A Trowbridge woman and a man accused of hanging a dog pleaded guilty today at Salisbury Magistrates Court.

Veronica Reid, 42, of Woolpack Meadows, Trowbridge, and Jon Allen, 27, also of Woolpack Meadows, changed their pleas to guilty. A third defendant, Paul Brown, pleaded guilty at the court on July 14.

The court heard how Allen and Brown, 52, of Okehampton Road, Exeter, went to a vets practice in Trowbridge on January 17 to inquire about having the dog put down after it had became aggressive.

They were told by the vet that it would need to be assessed before such a decision was taken. The vet noted that Brown and Allen seemed to be concerned about the cost.

The next day they decided to hang the dog, a collie named Shandy, which had been left with Miss Reid by an ex-boyfriend.

Sarah Wood, prosecuting on behalf of the RSPCA, said: "They decided to take matters into their own hands, with the instigation of Miss Reid.

"They decided to hang the dog in the house the next day by hoisting it up with a rope in the attic. It took between five to 10 minutes to die in that position.

"It was checked to see if the dog had died and then Mr Brown punched and kicked it to make sure it was dead. They then buried it in the garden."

The matter came to the attention of the RSPCA in March after they had a conversation with one of Miss Reid's neighbours.

The prosecution added that there is a dispute between Allen and Brown over who went in the attic to hang the dog, but as both accept it was a joint enterprise, it should not make a difference when sentencing.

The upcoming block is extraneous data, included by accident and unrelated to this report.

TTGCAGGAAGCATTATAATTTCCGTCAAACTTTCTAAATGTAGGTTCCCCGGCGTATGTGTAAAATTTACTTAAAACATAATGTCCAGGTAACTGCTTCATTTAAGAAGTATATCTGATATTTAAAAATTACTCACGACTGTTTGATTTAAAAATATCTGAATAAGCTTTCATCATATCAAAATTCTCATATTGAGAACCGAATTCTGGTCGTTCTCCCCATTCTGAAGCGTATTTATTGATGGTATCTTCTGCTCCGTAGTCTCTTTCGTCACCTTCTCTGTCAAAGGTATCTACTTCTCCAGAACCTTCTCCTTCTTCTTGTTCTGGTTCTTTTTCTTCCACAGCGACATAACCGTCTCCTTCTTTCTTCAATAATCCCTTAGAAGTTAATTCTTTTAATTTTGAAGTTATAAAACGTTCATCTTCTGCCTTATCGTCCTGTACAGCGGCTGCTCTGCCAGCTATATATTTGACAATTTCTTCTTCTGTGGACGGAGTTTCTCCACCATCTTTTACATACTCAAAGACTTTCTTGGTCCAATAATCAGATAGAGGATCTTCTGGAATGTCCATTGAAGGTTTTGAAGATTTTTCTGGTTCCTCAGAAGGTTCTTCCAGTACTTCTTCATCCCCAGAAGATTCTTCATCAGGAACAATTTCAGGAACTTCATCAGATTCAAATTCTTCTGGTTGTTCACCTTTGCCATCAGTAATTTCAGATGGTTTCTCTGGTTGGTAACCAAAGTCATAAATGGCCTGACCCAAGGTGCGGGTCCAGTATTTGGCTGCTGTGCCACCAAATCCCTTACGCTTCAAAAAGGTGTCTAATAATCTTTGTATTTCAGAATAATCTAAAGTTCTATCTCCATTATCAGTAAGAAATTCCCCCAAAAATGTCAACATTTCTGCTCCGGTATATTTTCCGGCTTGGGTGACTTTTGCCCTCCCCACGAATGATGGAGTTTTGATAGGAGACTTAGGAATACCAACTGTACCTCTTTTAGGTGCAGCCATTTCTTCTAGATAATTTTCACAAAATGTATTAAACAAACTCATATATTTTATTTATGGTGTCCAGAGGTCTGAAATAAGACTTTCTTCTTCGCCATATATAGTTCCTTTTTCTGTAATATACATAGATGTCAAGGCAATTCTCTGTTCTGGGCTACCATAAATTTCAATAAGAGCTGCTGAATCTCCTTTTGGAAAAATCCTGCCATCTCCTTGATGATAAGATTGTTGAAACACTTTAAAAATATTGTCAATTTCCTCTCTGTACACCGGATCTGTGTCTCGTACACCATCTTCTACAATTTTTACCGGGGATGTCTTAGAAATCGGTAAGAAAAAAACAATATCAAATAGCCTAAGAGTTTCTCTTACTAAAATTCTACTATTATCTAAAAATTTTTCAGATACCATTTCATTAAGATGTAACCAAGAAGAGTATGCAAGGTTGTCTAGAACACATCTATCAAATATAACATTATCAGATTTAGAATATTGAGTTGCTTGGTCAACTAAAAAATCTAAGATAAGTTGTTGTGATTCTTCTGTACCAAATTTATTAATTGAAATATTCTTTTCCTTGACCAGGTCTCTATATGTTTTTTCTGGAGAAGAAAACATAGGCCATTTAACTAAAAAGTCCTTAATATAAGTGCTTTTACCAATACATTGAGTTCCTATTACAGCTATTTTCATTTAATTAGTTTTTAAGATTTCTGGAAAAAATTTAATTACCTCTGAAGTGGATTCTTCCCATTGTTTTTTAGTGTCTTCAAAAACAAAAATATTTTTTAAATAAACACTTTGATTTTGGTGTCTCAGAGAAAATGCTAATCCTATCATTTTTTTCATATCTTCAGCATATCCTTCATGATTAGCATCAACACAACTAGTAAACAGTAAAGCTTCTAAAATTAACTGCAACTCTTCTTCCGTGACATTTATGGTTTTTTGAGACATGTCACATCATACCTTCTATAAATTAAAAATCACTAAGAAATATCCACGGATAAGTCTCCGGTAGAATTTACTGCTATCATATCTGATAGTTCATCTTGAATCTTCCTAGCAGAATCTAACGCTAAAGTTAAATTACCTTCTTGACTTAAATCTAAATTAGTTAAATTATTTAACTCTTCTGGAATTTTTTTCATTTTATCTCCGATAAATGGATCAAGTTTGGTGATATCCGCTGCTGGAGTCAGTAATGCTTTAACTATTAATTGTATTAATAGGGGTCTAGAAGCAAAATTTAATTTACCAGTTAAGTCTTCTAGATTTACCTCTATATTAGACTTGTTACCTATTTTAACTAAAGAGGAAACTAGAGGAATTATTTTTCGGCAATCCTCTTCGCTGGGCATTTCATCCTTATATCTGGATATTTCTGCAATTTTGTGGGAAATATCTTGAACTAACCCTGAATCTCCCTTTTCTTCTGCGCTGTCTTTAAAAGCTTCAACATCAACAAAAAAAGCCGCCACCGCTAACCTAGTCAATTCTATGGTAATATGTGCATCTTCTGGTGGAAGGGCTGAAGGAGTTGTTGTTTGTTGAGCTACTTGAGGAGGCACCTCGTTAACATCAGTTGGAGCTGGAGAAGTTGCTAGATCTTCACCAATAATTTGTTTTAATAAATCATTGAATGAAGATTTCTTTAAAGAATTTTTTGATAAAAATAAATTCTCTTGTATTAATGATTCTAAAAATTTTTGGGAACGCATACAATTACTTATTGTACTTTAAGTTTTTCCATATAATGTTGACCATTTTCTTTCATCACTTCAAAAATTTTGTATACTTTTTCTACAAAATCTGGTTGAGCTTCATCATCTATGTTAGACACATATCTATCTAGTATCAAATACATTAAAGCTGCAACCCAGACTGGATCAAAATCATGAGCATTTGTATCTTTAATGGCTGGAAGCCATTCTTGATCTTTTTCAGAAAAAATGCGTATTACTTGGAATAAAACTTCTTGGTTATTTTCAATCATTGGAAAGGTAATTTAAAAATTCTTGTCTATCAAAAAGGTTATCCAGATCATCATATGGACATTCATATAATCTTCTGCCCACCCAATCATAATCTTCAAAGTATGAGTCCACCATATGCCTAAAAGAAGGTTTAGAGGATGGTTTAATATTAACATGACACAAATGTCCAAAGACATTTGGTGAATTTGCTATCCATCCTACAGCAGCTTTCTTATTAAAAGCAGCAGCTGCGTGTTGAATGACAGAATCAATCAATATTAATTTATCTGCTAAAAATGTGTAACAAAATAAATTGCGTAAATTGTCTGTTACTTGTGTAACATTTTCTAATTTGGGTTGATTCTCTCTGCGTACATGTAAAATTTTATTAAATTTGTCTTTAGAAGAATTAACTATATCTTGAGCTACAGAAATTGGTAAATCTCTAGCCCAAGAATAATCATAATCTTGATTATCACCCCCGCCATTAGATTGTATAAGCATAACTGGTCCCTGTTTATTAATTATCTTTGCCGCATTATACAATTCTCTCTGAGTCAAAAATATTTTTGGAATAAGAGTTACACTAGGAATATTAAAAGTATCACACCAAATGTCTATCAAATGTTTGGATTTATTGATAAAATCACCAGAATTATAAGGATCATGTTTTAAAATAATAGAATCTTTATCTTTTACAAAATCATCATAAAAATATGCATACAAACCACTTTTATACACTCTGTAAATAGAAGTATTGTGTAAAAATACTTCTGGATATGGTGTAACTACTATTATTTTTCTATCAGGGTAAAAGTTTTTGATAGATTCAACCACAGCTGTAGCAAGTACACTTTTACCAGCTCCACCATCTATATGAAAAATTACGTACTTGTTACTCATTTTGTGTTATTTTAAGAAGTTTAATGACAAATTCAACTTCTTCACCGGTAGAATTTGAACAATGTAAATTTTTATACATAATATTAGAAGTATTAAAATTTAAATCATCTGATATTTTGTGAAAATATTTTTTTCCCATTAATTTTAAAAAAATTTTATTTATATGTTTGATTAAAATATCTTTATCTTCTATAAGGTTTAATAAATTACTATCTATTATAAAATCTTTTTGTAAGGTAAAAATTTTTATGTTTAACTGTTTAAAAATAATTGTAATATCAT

Esther Bisgrove, defending for Allen, said that there was dispute between him and his co-defendant, but he did accept it was a joint enterprise.

Nick Redhead, defending for Reid, said the dog had come into her house through a previous boyfriend and when the relationship broke down the dog stayed as a pet for her daughter, who has learning difficulties.

Mr Redhead added that the dog had become aggressive and said: "By the time things came to ahead, the dog had to be kept in a cage and everyone in the household was afraid of it.

"She did attempt to do the right thing and inquiries were made to the RSPCA among others about rehoming the dog, but when it was mentioned about it being aggressive these inquiries went nowhere.

"Inquiries were then made about the dog being out to sleep the day before the incident. When Mr Allen and Mr Brown came back to Miss Reid what swayed the decision was the cost."

Mr Redhead added: "This most extraordinary plan was arrived at and the dog died in the manner the court has been told of."

Both defence solicitors asked for the sentencing to be adjourned for a pre-sentence report.

Reid and Allen were informed by the chair of the magistrates that they will return to Salisbury Magistrates' Court on September 15 for sentencing, along with Brown.